Night-time in Islington, and out come the freaks. A fair complement of them are crammed together up on the Academy stage, jostling for position as they take solos or execute impromptu little dance routines during one of the most enjoyable shows I've seen in some while. So, just how freaky are Was (Not Was)? Well, freaky enough to imagine the world is any more ready to take an absurdist soul-band to its heart now than it was when they last performed in London, 16 years ago – and freaky enough to be right, despite the odds stacked against them.
In an age of prefabricated charm-school popstrels, talent-contest wannabes and predictably rebellious rockers, a band such as Was (Not Was) appear to have nothing going for them. Few of them will see 40, let alone 30, again (indeed, one of their trio of singers, Donald Ray Mitchell, is introduced as "the new guy in the band – he's only been with us 25 years"). Their music is firmly rooted in the style of an earlier era, albeit one hurtling back into fashion courtesy of Amy Winehouse, Mark Ronson and Duffy. And behind the appealing veneer of soul and funk stylings, their songs are lyrically bizarre, to an almost seditious degree.
Seriously, if any American group of the post-September 11 era were to release a catchy song about the assassination of a president ("Eleven Miles an Hour"), or even think of calling another song "I Blew Up the United States", their homes would doubtless swiftly be surrounded by Homeland Security agents bearing one-way tickets to Guantanamo Bay. Yet here's this motley crew of bohemians and soulmen, cheerily urging a London crowd to sing along with their warped vision of the universe, and getting away with it.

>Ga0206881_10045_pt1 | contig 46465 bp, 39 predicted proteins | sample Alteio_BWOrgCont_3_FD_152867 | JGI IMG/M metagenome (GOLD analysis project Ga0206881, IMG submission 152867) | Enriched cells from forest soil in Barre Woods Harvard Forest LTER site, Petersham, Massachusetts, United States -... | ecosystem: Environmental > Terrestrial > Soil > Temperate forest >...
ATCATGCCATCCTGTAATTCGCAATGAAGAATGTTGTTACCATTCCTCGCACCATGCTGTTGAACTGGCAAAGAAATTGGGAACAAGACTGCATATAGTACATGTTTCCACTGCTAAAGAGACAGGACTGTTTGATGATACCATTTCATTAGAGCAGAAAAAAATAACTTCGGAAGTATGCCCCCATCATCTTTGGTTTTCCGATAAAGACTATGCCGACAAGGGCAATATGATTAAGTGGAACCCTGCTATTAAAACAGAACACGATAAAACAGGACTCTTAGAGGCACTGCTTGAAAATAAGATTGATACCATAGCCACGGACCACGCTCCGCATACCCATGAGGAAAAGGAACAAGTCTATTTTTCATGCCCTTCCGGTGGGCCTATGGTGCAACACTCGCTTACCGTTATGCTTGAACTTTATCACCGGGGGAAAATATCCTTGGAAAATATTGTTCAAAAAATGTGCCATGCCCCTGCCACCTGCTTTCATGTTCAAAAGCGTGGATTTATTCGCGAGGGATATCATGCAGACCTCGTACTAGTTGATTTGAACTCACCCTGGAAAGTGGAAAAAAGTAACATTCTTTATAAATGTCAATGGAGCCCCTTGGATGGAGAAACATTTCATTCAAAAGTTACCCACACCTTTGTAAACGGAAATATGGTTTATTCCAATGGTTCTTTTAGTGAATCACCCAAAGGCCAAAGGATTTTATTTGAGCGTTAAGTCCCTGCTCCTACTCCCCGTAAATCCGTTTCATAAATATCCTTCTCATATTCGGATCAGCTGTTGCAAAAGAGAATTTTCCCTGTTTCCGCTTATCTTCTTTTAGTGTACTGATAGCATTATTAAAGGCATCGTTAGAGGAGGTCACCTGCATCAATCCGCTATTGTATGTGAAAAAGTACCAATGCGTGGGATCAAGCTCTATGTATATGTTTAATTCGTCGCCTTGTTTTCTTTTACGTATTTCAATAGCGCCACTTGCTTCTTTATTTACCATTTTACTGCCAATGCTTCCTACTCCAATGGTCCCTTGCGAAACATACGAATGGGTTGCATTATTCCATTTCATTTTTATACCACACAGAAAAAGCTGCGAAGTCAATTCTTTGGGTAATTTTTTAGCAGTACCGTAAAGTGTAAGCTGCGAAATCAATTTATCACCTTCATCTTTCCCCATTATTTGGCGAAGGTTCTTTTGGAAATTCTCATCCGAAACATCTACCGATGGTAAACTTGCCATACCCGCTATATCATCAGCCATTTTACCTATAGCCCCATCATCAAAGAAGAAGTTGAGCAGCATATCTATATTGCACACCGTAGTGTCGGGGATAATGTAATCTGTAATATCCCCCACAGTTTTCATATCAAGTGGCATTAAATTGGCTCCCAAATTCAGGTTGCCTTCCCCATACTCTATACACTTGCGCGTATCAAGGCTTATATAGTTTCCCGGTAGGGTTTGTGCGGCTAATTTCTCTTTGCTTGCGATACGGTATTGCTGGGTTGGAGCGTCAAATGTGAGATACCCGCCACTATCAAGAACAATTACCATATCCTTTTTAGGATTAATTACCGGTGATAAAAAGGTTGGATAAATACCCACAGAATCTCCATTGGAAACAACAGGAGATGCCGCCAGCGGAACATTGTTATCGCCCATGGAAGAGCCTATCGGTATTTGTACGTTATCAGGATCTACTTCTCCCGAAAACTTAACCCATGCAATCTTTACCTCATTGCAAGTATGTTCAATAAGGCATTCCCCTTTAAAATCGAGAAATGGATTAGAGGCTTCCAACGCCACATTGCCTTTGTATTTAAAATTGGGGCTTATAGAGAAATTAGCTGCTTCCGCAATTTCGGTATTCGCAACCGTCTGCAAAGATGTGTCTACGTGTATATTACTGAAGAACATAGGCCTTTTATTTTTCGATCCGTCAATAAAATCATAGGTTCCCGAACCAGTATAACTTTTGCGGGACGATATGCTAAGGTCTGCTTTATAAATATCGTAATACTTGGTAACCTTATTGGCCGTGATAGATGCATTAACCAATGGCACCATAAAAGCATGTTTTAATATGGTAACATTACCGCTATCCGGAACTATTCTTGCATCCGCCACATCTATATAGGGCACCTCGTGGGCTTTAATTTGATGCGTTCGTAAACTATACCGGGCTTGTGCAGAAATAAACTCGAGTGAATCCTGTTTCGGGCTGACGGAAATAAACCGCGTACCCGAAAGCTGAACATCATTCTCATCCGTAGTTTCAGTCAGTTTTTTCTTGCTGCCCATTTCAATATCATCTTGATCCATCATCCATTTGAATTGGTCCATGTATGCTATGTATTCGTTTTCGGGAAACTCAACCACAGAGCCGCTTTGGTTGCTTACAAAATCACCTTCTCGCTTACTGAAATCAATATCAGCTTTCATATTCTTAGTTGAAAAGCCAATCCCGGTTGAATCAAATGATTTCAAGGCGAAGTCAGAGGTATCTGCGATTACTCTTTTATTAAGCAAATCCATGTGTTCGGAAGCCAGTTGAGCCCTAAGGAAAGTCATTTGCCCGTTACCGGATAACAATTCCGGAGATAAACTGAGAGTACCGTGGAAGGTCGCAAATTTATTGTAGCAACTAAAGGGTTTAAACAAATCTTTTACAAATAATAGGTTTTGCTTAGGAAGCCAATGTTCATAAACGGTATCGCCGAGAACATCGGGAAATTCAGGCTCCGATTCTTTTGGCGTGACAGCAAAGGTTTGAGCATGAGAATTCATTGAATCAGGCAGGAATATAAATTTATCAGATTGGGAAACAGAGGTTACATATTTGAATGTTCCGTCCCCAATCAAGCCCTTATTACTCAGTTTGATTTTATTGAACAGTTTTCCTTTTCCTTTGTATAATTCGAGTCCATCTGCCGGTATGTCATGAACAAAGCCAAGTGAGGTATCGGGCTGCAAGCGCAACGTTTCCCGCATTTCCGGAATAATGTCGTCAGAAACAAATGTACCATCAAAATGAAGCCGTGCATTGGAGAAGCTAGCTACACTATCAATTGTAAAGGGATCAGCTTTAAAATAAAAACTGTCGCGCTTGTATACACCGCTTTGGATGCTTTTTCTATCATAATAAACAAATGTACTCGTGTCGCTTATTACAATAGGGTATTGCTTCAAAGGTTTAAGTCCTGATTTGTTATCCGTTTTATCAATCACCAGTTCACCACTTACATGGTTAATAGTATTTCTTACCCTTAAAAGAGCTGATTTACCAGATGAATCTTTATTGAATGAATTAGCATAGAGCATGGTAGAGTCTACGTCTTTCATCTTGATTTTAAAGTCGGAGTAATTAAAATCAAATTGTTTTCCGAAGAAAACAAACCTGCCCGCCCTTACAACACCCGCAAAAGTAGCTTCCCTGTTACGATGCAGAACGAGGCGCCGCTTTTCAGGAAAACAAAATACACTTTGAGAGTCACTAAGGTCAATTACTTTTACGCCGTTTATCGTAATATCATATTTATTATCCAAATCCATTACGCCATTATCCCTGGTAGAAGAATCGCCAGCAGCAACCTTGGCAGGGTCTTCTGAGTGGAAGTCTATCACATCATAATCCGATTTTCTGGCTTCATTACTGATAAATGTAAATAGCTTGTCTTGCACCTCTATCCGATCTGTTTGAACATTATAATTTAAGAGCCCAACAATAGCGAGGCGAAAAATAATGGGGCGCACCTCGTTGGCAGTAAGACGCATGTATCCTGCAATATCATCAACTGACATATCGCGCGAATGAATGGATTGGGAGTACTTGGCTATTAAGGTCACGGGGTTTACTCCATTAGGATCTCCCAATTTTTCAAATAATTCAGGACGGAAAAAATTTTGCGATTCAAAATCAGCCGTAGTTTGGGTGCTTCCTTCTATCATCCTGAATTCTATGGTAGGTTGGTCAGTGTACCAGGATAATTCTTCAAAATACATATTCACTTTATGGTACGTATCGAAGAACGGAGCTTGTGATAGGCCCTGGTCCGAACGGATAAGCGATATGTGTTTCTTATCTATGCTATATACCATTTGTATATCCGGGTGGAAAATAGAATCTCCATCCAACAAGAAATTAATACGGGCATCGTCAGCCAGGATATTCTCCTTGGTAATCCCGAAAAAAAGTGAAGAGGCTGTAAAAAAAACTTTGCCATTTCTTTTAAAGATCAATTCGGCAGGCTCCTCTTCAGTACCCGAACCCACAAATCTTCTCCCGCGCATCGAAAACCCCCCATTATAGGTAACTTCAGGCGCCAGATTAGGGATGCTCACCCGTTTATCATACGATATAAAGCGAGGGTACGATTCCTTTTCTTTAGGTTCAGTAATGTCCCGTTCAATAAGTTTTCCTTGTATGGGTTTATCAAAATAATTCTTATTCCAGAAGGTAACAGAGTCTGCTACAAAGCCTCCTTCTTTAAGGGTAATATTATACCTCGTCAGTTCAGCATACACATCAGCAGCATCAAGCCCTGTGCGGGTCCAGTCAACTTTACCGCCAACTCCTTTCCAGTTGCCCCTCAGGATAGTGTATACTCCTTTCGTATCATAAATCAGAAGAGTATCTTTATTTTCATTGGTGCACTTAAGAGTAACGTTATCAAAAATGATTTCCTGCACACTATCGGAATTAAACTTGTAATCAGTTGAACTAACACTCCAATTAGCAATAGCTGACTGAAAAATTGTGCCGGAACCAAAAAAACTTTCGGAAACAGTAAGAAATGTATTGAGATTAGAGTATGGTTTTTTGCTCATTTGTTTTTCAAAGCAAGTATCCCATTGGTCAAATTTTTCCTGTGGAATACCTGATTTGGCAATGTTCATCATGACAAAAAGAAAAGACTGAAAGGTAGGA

They could hardly have picked a better city, though, as bassist Don Was acknowledges while introducing a medley of early Was (Not Was) favourites – the band's first successes came as a result of those first weird records breaking out as London club hits. But what comes across most strongly now is not the oddball, outsider cast of tracks such as "Wheel Me Out", "Walk the Dinosaur" and "Out Come the Freaks", but just how infectiously compelling their riffs remain.
Growing up among the stew of musical influences in Sixties Detroit – from avant-garde jazz, through Motown's black pop, to MC5's revolutionary rock – has clearly left this crew with an encyclopaedic grasp of pop history, which they plunder joyously for a mash-up piece such as "Sunshine Superfly", explained by the band's laconic, flute-toting lyricist Dave Was as the compromise reached by Donovan and Curtis Mayfield when vying for the Superfly soundtrack gig. Seamlessly segueing from verses of "Sunshine Superman" into choruses of "Superfly", they ensure a roomful of smiles, the band's geniality clear evidence that, despite the obvious technical mastery of the likes of saxophonist Shilts, keyboardist Jamie Muhoberac and guitarist Randy Jacobs, they don't take themselves too seriously.
The classic-soul influence discernible here and in their great version of "Papa Was a Rollin' Stone" persists into the new material from their comeback album, Boo!, particularly the single "Crazy Water", a thinly disguised borrowing of the "634-5789" groove tricked out with a typically left-field narrative. It's attacked with relish by the vocal trio, in which Sweet Pea Atkinson's gruff leads are interspersed with the sweeter tones of Mitchell and Sir Harry Bowens, their individual timbres allowing them to bring Dave Was's most surreal characters to authentic, emotional life.
Bowens' delivery of the second, slower version of "Out Come the Freaks" is a rich pantomime of human curiosities, while Mitchell provides one of the night's highlights with his tender rendition of the new album's "From the Head to the Heart", on which he manages to bring genuine pathos to a blackly comic tragedy. All this, and Temptations-style dinosaur-walk dance moves too: now that's entertainment.Reuse content